With the ME Super's manual control, you can make virtually instantaneous exposure adjustments, fine tuning the light or bracketing for security. As a critical photographer, you know that as little as 1/2 stop can mean the difference between an exciting photograph and an also-ran.

With the ME Super, total control is literally at your fingertips.


Something else you'll find on the ME Super is a top shutter speed of 1/2,000 second. It's only on a few cameras in the world. And it isn't on any in the Super camera's price range. This high speed is an invaluable feature for stopping ultrafast action or shooting in bright light with high-speed films.

And it, too, is available at the touch of a push-button switch.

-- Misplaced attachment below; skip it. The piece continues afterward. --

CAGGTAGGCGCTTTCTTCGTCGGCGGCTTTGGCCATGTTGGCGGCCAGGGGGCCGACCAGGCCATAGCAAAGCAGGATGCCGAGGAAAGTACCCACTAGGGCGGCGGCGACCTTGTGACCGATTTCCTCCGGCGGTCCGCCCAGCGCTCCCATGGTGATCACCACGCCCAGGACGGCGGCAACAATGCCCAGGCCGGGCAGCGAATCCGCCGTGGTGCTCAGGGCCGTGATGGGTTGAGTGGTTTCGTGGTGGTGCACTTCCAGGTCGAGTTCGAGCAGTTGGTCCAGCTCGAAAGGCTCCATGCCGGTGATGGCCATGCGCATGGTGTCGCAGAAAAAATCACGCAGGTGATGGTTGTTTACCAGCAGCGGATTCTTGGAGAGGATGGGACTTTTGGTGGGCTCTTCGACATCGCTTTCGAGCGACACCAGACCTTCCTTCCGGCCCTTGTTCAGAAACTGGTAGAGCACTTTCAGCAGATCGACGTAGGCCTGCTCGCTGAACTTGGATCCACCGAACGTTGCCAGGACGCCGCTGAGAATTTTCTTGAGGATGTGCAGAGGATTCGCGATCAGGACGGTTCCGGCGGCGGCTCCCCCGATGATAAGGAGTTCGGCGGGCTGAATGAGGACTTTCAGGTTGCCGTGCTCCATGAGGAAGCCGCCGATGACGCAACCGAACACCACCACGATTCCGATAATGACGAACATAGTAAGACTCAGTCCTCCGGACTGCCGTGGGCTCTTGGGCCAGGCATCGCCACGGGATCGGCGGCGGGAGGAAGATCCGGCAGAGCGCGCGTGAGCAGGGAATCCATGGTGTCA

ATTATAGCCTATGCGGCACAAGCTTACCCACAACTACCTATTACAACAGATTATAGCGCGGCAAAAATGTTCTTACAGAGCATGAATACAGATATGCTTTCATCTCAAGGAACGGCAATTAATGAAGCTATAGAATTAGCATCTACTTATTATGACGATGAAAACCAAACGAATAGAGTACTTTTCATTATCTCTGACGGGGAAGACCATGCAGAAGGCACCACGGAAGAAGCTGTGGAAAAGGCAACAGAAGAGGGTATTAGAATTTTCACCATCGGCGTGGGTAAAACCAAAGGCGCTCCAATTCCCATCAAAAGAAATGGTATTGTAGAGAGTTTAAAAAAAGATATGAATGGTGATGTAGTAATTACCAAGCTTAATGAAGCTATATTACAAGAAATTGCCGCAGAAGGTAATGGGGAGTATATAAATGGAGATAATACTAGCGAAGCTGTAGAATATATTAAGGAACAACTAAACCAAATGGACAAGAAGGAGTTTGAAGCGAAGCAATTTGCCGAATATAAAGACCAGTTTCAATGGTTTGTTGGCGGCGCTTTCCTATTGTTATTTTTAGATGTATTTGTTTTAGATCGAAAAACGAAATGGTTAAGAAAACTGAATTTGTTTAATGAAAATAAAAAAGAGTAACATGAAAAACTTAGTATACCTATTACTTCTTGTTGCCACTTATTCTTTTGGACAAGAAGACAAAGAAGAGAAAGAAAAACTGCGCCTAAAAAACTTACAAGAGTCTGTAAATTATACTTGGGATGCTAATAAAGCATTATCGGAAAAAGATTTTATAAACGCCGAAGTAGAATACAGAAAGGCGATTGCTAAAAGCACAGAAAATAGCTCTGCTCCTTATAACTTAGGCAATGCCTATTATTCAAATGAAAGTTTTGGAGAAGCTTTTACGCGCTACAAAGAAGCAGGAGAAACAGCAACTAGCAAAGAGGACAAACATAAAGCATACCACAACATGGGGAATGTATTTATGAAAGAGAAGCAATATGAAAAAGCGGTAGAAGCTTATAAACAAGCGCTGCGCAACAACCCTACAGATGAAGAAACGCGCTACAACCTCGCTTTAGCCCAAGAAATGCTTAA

There are times when you're faced with lighting that can't be accomodated by any manual or automatic system without continuous compensation. So that's just what the ME Super has. Its handy exposure compensation dial lets you set the camera to compensate for high-contrast scenes (in the snow, at the theater) and continue to shoot either automatically or manually as if the light were normal.


A fine camera is nothing without a fine system of lenses to back it up.

Each of the more than 40 Pentax lenses in out line is Super-Multi-Coated (a 7-layer Pentax innovation) on every surface. It's costly and time-consuming. But it reduces flare to negligible levels and increases contrast and color saturation to a corresponding degree.

Pentax lenses are a perfect match for Pentax cameras, with a consistent optical performance, color rendition and "feel" from focal length to focal length. And each features the Pentax bayonet mount (another Pentax innovation), one of the fastest and most secure ever designed.